Sound familiar? It sounds like a German panzer attack on the soccer-less Russians, to me. And in a panzer or other tank attack, your infantry runs behind the tanks for protection, 30, 40 miles a day, always staying fixed on that tank. For your infantry, what comes naturally? Attack? Check. Run long distances? Check. Keep your eye fixed on something like a soccer ball as you do? Check. And their commanders, if they play soccer? Fix the opponent’s front? Check. Attack speedily on the wings? Check. Pass the ball of the attack back and forth between the center and the wings? Check. Interesting, isn’t it?

Now, what I’m describing as a tactic, I have seen in books described as part of the genius of U.S. Grant in the Civil War. To me, what is striking is that no one else among the commanders on either side was thinking that way. Mercifully, apparently, U.S. Grant’s strategy has been enshrined in US military doctrine since then. But it clearly did not spring from any commander’s (or infantry’s) unconscious knowledge of attacking in soccer. Few in the US were getting trained in war by playing soccer.

But then, I ask myself, why was it that the British – who certainly were nuts about soccer from the late 1800s on – were not so good at the panzer attack? Why was it that, according to some accounts I have read, even Montgomery was more cautious and slower in his attacks on the wings than Rommel, so that for the most part Rommel lost to his opponents only because of fundamental weakness in his forces and tank resources? And then I remember reading Stalky & Co., Rudyard Kipling’s semi-fictional account of his stay at a pre-military-command academy in early-20th-century England, and I note that prowess in rugby was met with approval, while playing soccer is not even mentioned. Could it be that the British inability had something to do with the fact that while the infantry was trained in soccer, their commanders were trained in rugby? It’s a stretch, I know. Still, I wonder …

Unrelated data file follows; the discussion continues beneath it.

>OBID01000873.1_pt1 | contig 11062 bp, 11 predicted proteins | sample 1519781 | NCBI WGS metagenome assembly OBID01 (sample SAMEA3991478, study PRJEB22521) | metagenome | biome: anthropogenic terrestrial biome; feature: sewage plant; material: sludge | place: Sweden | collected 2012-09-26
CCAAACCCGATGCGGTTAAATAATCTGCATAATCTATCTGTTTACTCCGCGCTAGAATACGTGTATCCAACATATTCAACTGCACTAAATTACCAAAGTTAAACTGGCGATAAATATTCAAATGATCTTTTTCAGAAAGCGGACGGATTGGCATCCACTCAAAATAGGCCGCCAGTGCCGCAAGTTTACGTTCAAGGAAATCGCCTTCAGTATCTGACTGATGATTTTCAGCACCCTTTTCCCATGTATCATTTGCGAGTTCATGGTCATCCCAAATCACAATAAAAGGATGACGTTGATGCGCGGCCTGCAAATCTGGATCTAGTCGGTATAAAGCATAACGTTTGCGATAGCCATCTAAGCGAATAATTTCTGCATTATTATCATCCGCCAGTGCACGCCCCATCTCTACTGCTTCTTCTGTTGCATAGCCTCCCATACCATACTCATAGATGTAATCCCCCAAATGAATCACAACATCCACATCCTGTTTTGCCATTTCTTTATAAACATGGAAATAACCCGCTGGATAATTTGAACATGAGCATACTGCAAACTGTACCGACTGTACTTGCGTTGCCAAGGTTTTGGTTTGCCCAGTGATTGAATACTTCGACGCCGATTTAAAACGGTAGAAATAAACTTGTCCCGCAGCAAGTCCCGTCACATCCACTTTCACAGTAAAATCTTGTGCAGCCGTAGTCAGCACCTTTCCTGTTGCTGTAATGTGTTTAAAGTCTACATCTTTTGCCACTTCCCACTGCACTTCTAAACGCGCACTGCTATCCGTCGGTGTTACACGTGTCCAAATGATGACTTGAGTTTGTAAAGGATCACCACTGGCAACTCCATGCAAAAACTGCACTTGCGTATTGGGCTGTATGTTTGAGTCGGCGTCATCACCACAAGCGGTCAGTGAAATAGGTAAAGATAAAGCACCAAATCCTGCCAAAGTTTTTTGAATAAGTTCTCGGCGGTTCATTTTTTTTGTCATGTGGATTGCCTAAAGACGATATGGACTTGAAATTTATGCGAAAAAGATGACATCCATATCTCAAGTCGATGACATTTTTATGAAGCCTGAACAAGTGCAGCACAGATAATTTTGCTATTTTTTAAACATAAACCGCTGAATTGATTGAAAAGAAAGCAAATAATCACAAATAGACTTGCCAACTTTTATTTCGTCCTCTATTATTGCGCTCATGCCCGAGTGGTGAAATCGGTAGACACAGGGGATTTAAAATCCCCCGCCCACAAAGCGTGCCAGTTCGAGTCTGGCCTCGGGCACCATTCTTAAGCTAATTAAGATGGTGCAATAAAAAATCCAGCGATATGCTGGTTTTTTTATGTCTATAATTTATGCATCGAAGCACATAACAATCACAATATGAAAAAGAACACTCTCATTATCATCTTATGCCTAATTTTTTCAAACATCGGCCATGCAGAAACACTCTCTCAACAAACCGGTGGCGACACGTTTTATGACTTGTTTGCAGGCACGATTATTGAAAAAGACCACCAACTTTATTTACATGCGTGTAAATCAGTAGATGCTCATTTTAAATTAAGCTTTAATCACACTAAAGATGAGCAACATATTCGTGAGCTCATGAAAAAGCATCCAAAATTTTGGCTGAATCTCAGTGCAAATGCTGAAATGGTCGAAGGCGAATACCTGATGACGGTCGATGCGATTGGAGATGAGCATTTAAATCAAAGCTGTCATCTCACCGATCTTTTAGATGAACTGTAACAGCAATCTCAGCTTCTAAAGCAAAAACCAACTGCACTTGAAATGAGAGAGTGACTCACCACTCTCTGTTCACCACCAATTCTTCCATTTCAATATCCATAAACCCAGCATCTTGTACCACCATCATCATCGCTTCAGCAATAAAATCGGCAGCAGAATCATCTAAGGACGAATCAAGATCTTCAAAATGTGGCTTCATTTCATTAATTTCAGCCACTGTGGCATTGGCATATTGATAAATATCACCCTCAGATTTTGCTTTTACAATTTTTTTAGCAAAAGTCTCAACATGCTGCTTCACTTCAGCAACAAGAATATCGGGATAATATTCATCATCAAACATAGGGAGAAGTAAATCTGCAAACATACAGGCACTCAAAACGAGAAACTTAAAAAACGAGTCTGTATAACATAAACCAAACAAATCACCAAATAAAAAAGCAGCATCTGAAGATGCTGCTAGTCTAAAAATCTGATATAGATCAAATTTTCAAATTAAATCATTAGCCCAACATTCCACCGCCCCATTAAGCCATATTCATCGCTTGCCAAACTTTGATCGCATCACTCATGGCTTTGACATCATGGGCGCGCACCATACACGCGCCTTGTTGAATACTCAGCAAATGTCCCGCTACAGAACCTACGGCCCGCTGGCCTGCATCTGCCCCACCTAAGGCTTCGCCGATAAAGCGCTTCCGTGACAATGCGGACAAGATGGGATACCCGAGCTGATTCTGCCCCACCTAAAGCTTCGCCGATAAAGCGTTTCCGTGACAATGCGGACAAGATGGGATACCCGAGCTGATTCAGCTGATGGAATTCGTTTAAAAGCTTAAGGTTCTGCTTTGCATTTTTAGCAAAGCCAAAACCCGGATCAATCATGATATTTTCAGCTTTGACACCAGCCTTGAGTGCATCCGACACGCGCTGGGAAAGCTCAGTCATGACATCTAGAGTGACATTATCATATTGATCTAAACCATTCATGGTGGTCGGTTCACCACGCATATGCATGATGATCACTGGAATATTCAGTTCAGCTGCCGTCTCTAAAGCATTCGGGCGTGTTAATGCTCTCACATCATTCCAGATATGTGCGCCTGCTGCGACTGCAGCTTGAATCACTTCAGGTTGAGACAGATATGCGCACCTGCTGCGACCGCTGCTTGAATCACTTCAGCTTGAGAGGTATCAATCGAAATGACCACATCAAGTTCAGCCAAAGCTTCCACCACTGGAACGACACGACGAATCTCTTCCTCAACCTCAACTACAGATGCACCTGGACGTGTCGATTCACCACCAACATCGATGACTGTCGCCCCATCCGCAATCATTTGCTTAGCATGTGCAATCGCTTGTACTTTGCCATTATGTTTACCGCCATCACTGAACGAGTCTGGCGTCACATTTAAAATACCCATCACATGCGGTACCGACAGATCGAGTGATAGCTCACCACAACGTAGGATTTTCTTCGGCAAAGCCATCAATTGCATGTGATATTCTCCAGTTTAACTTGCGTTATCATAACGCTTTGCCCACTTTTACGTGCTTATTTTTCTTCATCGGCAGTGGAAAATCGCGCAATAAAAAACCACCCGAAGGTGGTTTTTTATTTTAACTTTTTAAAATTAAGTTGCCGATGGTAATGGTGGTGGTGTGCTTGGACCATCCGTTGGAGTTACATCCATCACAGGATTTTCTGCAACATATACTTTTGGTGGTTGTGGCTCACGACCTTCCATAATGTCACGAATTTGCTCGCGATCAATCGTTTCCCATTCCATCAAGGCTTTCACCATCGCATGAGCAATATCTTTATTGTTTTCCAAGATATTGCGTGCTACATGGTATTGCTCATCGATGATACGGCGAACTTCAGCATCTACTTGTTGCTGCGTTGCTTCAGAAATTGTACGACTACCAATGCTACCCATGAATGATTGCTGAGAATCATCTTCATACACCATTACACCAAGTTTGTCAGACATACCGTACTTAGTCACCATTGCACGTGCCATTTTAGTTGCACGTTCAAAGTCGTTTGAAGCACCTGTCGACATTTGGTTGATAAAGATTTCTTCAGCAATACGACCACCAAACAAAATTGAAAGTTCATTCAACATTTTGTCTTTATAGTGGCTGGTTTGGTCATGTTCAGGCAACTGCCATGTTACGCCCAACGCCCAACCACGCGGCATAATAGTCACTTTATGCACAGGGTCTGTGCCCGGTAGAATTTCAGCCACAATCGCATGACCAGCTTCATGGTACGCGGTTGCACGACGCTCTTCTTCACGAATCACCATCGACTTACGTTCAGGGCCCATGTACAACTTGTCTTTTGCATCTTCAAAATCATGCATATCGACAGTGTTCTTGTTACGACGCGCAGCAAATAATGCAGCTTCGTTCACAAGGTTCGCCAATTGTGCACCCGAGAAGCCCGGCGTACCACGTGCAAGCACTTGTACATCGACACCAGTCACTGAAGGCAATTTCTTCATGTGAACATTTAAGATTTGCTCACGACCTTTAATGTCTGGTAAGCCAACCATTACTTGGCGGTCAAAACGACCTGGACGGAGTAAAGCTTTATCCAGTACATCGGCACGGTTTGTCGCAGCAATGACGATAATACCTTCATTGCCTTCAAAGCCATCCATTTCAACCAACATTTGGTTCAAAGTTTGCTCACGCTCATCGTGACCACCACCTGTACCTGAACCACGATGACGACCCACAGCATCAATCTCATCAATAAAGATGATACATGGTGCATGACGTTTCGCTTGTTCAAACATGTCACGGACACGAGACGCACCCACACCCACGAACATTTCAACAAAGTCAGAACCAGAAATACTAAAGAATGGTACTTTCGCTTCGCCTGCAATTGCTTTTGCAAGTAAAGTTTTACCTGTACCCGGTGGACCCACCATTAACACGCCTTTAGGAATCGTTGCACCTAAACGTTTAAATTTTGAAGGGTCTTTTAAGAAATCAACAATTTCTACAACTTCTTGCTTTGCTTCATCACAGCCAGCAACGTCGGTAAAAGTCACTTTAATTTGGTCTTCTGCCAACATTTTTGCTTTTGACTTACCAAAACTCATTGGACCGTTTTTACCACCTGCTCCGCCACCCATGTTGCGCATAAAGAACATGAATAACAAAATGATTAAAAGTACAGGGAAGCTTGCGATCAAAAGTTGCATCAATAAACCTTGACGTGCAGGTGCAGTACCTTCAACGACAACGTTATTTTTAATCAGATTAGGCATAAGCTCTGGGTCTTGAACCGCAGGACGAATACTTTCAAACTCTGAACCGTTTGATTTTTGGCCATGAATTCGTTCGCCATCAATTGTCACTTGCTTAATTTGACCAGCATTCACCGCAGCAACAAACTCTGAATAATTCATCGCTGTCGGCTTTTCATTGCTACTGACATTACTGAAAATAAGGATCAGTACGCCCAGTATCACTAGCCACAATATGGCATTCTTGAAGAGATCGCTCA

Other Sports

As far as I can see, other modern sports are not so widely trained in that they can affect infantry skills. Polo? That’s a horse sport, and, as someone noted in a discussion of Union cavalryman Grierson, from 1820 on the horse wasn’t a serious weapon, it was just “great bloody transportation.” Basketball and American football? Not really widely played as the primary sport until perhaps the 1950s or 1960s (and, by the way, until the use of the forward pass in the 1920s football was a bit like rugby). Tennis? Golf? Hockey? Give me a break. Auto racing? All right, I can sort of see it for modern tanks.